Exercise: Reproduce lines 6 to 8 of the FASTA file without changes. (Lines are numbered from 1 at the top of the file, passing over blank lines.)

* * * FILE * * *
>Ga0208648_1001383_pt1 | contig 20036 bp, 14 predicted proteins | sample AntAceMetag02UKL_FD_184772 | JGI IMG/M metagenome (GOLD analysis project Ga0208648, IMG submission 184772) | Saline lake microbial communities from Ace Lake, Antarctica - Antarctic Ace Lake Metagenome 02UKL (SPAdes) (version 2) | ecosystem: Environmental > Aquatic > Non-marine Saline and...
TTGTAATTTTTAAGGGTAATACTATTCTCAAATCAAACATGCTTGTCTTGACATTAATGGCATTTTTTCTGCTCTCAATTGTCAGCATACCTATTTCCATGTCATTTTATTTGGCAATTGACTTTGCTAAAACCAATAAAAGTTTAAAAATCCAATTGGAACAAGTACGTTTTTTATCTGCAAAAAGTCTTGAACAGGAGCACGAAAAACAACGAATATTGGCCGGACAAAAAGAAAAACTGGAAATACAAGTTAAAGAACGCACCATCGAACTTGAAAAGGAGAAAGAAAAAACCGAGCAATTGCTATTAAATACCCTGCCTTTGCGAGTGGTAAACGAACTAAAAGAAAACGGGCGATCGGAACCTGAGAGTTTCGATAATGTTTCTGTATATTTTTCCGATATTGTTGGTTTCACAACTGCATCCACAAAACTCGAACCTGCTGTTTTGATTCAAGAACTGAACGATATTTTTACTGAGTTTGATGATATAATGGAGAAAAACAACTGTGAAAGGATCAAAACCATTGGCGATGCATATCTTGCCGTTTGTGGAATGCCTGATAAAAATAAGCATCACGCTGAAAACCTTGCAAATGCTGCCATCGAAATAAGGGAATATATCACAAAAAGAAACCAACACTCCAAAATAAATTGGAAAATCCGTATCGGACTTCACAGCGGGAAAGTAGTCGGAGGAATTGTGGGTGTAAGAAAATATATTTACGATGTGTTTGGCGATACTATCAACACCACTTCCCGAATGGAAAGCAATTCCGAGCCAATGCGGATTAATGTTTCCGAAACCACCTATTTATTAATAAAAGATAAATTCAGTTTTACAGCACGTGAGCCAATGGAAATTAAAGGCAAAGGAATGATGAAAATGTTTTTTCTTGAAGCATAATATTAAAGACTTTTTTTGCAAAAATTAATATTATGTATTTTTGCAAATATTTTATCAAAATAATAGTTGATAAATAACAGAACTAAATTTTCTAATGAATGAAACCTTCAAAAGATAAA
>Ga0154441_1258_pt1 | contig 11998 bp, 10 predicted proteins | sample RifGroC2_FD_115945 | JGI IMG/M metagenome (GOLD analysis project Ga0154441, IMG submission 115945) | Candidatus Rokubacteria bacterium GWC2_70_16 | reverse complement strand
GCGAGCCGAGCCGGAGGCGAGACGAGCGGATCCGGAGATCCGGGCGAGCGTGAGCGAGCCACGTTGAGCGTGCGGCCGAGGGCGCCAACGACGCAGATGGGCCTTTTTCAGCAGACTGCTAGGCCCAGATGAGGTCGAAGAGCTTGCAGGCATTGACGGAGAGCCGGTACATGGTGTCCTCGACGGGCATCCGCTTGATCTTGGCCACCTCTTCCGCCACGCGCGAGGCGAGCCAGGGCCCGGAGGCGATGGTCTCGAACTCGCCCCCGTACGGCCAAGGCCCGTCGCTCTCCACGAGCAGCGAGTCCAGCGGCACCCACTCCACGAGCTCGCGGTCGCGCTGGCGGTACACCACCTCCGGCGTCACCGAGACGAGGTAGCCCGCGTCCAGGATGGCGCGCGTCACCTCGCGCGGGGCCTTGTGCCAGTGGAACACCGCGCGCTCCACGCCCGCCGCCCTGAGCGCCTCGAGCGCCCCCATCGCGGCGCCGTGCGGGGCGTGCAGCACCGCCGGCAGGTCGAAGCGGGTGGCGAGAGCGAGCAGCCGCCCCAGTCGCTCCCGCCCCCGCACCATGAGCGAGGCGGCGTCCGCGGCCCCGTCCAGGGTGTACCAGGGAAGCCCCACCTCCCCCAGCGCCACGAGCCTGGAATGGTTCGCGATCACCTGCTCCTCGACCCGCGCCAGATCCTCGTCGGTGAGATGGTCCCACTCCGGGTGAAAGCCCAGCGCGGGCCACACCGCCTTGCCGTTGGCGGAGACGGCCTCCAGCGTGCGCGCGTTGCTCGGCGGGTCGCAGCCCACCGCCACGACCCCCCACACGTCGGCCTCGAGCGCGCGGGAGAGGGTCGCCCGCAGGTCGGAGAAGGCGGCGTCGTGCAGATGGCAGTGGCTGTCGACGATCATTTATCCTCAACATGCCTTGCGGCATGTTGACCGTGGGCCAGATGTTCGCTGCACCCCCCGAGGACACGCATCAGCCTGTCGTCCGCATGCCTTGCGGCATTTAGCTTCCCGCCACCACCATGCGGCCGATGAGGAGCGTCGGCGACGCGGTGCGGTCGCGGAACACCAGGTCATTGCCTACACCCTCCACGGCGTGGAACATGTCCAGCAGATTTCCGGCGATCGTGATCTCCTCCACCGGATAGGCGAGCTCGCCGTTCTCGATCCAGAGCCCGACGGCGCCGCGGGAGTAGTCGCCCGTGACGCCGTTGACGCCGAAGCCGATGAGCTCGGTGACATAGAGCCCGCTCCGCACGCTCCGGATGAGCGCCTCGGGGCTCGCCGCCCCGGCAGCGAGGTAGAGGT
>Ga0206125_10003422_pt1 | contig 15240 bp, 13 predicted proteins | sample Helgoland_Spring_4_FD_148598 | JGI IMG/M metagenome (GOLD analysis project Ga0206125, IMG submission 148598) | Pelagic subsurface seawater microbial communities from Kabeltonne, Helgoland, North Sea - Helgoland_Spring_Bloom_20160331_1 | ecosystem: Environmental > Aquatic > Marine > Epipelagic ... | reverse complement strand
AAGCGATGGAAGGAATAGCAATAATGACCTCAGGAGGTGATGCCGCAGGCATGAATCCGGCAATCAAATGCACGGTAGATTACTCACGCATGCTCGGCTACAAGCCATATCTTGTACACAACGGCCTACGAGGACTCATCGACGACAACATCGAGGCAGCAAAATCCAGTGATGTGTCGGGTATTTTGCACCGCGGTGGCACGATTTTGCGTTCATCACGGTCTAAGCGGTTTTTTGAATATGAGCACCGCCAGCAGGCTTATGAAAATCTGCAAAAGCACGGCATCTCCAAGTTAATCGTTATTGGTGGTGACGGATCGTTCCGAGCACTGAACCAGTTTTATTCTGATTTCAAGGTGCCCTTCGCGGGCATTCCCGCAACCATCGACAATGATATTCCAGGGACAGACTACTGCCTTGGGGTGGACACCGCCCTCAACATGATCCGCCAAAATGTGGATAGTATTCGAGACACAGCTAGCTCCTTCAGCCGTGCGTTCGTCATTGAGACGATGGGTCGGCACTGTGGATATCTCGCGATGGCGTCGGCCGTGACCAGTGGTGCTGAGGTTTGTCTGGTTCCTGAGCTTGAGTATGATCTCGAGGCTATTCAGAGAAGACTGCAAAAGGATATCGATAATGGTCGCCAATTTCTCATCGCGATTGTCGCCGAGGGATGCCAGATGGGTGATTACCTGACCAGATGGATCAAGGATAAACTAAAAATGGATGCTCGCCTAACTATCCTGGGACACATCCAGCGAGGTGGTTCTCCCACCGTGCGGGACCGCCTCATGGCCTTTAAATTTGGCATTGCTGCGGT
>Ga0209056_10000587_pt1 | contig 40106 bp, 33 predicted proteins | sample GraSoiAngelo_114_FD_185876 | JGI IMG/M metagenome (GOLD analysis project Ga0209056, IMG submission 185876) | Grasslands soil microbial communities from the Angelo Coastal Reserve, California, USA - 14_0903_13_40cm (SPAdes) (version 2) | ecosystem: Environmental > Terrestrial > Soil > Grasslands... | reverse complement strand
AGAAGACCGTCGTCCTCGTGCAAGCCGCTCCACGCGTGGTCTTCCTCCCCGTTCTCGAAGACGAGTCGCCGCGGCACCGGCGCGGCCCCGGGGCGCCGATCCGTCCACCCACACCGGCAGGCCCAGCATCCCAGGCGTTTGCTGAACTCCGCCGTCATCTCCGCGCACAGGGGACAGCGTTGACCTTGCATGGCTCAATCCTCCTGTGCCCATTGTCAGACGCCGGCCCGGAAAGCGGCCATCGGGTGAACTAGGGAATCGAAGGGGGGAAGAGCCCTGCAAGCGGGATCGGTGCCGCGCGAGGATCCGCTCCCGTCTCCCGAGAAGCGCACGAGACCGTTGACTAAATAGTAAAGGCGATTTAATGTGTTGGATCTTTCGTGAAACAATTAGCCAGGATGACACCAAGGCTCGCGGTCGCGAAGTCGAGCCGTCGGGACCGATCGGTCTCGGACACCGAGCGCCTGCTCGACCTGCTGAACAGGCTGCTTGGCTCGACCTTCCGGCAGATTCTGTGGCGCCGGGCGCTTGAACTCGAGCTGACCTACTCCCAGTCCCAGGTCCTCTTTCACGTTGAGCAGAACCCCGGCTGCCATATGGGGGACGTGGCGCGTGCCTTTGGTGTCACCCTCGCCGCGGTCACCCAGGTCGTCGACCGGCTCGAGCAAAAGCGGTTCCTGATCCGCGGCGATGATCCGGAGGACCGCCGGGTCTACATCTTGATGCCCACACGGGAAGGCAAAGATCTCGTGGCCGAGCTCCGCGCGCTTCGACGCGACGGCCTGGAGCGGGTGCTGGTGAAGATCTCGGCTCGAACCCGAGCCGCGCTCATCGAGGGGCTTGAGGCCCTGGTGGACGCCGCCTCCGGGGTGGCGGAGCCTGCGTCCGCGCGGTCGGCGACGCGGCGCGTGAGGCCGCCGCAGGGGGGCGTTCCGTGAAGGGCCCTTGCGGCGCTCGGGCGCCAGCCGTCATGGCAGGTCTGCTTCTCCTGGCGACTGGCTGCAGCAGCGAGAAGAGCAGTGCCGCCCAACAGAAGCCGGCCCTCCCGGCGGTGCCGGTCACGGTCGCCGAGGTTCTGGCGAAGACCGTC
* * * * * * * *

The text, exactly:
AAGCGATGGAAGGAATAGCAATAATGACCTCAGGAGGTGATGCCGCAGGCATGAATCCGGCAATCAAATGCACGGTAGATTACTCACGCATGCTCGGCTACAAGCCATATCTTGTACACAACGGCCTACGAGGACTCATCGACGACAACATCGAGGCAGCAAAATCCAGTGATGTGTCGGGTATTTTGCACCGCGGTGGCACGATTTTGCGTTCATCACGGTCTAAGCGGTTTTTTGAATATGAGCACCGCCAGCAGGCTTATGAAAATCTGCAAAAGCACGGCATCTCCAAGTTAATCGTTATTGGTGGTGACGGATCGTTCCGAGCACTGAACCAGTTTTATTCTGATTTCAAGGTGCCCTTCGCGGGCATTCCCGCAACCATCGACAATGATATTCCAGGGACAGACTACTGCCTTGGGGTGGACACCGCCCTCAACATGATCCGCCAAAATGTGGATAGTATTCGAGACACAGCTAGCTCCTTCAGCCGTGCGTTCGTCATTGAGACGATGGGTCGGCACTGTGGATATCTCGCGATGGCGTCGGCCGTGACCAGTGGTGCTGAGGTTTGTCTGGTTCCTGAGCTTGAGTATGATCTCGAGGCTATTCAGAGAAGACTGCAAAAGGATATCGATAATGGTCGCCAATTTCTCATCGCGATTGTCGCCGAGGGATGCCAGATGGGTGATTACCTGACCAGATGGATCAAGGATAAACTAAAAATGGATGCTCGCCTAACTATCCTGGGACACATCCAGCGAGGTGGTTCTCCCACCGTGCGGGACCGCCTCATGGCCTTTAAATTTGGCATTGCTGCGGT
>Ga0209056_10000587_pt1 | contig 40106 bp, 33 predicted proteins | sample GraSoiAngelo_114_FD_185876 | JGI IMG/M metagenome (GOLD analysis project Ga0209056, IMG submission 185876) | Grasslands soil microbial communities from the Angelo Coastal Reserve, California, USA - 14_0903_13_40cm (SPAdes) (version 2) | ecosystem: Environmental > Terrestrial > Soil > Grasslands... | reverse complement strand
AGAAGACCGTCGTCCTCGTGCAAGCCGCTCCACGCGTGGTCTTCCTCCCCGTTCTCGAAGACGAGTCGCCGCGGCACCGGCGCGGCCCCGGGGCGCCGATCCGTCCACCCACACCGGCAGGCCCAGCATCCCAGGCGTTTGCTGAACTCCGCCGTCATCTCCGCGCACAGGGGACAGCGTTGACCTTGCATGGCTCAATCCTCCTGTGCCCATTGTCAGACGCCGGCCCGGAAAGCGGCCATCGGGTGAACTAGGGAATCGAAGGGGGGAAGAGCCCTGCAAGCGGGATCGGTGCCGCGCGAGGATCCGCTCCCGTCTCCCGAGAAGCGCACGAGACCGTTGACTAAATAGTAAAGGCGATTTAATGTGTTGGATCTTTCGTGAAACAATTAGCCAGGATGACACCAAGGCTCGCGGTCGCGAAGTCGAGCCGTCGGGACCGATCGGTCTCGGACACCGAGCGCCTGCTCGACCTGCTGAACAGGCTGCTTGGCTCGACCTTCCGGCAGATTCTGTGGCGCCGGGCGCTTGAACTCGAGCTGACCTACTCCCAGTCCCAGGTCCTCTTTCACGTTGAGCAGAACCCCGGCTGCCATATGGGGGACGTGGCGCGTGCCTTTGGTGTCACCCTCGCCGCGGTCACCCAGGTCGTCGACCGGCTCGAGCAAAAGCGGTTCCTGATCCGCGGCGATGATCCGGAGGACCGCCGGGTCTACATCTTGATGCCCACACGGGAAGGCAAAGATCTCGTGGCCGAGCTCCGCGCGCTTCGACGCGACGGCCTGGAGCGGGTGCTGGTGAAGATCTCGGCTCGAACCCGAGCCGCGCTCATCGAGGGGCTTGAGGCCCTGGTGGACGCCGCCTCCGGGGTGGCGGAGCCTGCGTCCGCGCGGTCGGCGACGCGGCGCGTGAGGCCGCCGCAGGGGGGCGTTCCGTGAAGGGCCCTTGCGGCGCTCGGGCGCCAGCCGTCATGGCAGGTCTGCTTCTCCTGGCGACTGGCTGCAGCAGCGAGAAGAGCAGTGCCGCCCAACAGAAGCCGGCCCTCCCGGCGGTGCCGGTCACGGTCGCCGAGGTTCTGGCGAAGACCGTC